The transfer switch you have listed is not rated as service equipment so look at my last post.
  8. adsforpay

    adsforpay New Member

    Messages:
    8
    Location:
    Arkansas
    Is there a difference between "service entrance" rated and "service equipment" rated?
  9. jwelectric

    jwelectric Electrical Contractor/Instructor

    Messages:
    2,529
    Location:
    North Carolina
    Yes. In order to be allowed to be installed as the first disconnect after the meter it must comply with certain rules no matter what the manufacturer calls it. The purpose for it meeting certain criteria is for emergency personal that might need to turn power off to the building in order to put out a fire.

    Read the top of page three of the spec sheet and you will see that it only has utility cut off ability and it does not have an absolute off for both generator and utility.

    Also in order to be automatic transfer the generator must be capable of carrying the entire load being transferred or have load sheading ability. The generator you listed is only a 50 amp generator with the ability to deliver 40 amps of continuous load using natural gas and 58 amps with 46 amps continuous load with LP gas.

    Also remember that just because something will work in no way means that it is either safe or compliant. See this little story;
  10. adsforpay

    adsforpay New Member

    Messages:
    8
    Location:
    Arkansas
    OK, I understand all that. But that still leaves my current main panel being changed to a sub panel. So how do I separate the grounds and neutrals?
  11. jwelectric

    jwelectric Electrical Contractor/Instructor

    Messages:
    2,529
    Location:
    North Carolina
    The neutrals will have to be isolated from the enclosure and equipment grounding conductors and the grounding electrode conductor will have to be moved to the service disconnect
  12. adsforpay

    adsforpay New Member

    Messages:
    8
    Location:
    Arkansas
    I knew all of that. Look at the original post. My question is, how to isolate the neutrals in the panel box I have? Can I mount a bus bar to the back wall of the box?
  13. jwelectric

    jwelectric Electrical Contractor/Instructor

    Messages:
    2,529
    Location:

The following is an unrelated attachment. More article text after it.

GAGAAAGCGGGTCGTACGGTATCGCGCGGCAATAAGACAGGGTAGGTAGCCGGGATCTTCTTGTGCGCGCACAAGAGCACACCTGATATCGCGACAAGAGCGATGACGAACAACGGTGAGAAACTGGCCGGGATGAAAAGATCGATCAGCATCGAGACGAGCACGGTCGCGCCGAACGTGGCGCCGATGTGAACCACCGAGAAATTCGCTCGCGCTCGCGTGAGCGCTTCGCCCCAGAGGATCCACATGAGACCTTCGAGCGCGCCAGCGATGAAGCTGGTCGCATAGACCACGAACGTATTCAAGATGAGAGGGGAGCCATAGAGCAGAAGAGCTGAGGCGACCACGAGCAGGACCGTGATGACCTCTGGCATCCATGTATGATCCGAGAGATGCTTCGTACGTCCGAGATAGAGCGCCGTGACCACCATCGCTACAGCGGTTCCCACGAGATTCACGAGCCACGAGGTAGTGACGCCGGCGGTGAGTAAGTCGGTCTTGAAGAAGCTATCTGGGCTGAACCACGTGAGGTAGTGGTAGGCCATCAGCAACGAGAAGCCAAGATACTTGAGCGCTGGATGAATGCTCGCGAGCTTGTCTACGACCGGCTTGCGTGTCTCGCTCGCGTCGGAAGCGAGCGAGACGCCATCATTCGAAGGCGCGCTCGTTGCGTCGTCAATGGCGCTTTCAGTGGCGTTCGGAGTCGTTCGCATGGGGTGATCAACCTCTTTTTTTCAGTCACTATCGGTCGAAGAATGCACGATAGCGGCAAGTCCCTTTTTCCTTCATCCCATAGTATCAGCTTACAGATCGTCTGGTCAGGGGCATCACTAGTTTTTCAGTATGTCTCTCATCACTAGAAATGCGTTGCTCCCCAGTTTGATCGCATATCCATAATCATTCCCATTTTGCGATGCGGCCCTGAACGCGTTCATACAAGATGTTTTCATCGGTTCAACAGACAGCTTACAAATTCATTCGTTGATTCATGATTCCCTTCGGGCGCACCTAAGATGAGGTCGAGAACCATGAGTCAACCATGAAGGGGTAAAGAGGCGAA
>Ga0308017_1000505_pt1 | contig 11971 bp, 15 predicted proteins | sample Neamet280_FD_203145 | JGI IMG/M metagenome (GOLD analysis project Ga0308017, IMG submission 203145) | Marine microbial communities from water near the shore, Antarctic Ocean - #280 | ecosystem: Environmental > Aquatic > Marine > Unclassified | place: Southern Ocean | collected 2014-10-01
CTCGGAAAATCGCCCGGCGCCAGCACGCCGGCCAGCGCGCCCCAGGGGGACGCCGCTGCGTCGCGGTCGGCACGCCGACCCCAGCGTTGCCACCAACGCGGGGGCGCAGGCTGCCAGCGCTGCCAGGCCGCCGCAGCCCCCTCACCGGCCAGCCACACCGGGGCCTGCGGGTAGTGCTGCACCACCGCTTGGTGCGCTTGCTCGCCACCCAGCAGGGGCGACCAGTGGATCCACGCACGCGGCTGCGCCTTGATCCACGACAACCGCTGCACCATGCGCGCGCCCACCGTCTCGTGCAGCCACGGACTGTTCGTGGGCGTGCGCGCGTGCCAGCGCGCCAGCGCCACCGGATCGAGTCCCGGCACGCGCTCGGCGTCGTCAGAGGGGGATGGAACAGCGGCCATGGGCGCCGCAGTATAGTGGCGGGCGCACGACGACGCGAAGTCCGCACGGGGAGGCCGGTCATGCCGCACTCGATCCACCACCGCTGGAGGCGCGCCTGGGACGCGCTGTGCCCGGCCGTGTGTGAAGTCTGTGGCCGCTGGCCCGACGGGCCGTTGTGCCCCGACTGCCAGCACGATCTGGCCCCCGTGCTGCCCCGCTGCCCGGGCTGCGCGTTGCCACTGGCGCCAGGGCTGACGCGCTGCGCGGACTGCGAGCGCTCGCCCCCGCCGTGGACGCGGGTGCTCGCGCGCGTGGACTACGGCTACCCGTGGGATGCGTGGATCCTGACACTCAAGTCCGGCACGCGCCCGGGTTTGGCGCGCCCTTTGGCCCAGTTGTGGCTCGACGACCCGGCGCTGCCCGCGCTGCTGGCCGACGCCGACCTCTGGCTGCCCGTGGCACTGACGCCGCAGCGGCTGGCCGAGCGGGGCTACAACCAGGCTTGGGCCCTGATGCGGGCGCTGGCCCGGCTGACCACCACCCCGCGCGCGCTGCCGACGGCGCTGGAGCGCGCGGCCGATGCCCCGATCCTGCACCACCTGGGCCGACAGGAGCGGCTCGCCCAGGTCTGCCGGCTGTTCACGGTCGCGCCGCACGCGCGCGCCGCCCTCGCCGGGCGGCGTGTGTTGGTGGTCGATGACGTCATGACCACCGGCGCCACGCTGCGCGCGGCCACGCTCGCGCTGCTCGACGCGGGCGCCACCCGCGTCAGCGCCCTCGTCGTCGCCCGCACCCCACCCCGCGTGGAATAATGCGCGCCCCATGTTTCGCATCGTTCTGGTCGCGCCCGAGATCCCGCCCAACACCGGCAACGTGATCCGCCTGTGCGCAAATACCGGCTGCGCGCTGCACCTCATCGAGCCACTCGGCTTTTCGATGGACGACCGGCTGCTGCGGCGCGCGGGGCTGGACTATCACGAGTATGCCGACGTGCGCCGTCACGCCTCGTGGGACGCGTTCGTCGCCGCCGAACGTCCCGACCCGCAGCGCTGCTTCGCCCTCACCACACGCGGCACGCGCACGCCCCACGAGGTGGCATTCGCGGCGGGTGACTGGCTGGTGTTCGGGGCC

North Carolina
    There are many different ways to accomplish a compliant installation. What matters is the end result which will mandate that the neutrals be isolated from the enclosure, grounding conductors, and grounding electrode conductors.

    Remember the generator will not transfer the entire panel without stalling the generator. Knowing this and that some sort of load shedding device must be installed I would recommend replacing everything there and starting from new.

    If I was installing the generator by contract this would be one of the solutions I would present to you and if it was unacceptable then we would sit down and discuss how this generator could be connected to your home in a compliant manner. The conversation would end when we came to the point of only talking about what will work just as this conversation will not lead into a just tell me how to do this in a way that will work.

    I will give guidance only in a code compliant manner. I will not give advice to someone who is going to go head strong in a non compliant installation
  14. jwelectric

    jwelectric Electrical Contractor/Instructor

    Messages:
    2,529
    Location:
    North Carolina
    In your original post you commented
    I then went about telling you the code compliant manner in which to install this generator. It is important to make any installation in a code compliant manner for safety reasons.
    90.1 Purpose.
    (A) Practical Safeguarding. The purpose of this Code is the practical safeguarding of persons and property from hazards arising from the use of electricity.
    (B) Adequacy. This Code contains provisions that are considered necessary for safety.

    Anything that does not comply with the code is an unsafe installation. Any installation that does not comply with the code can cause huge problems with homeowner’s insurance in the event there is a claim filed. This should be a secondary reason for compliance and the primary reason being the safety of us and our families.

    After I posted the correct manner in which to install this generator you made the comment,
    I then took the time to explain that the transfer switch is not listed as service equipment and pointed out once again how to make a compliant installation and you then made this statement.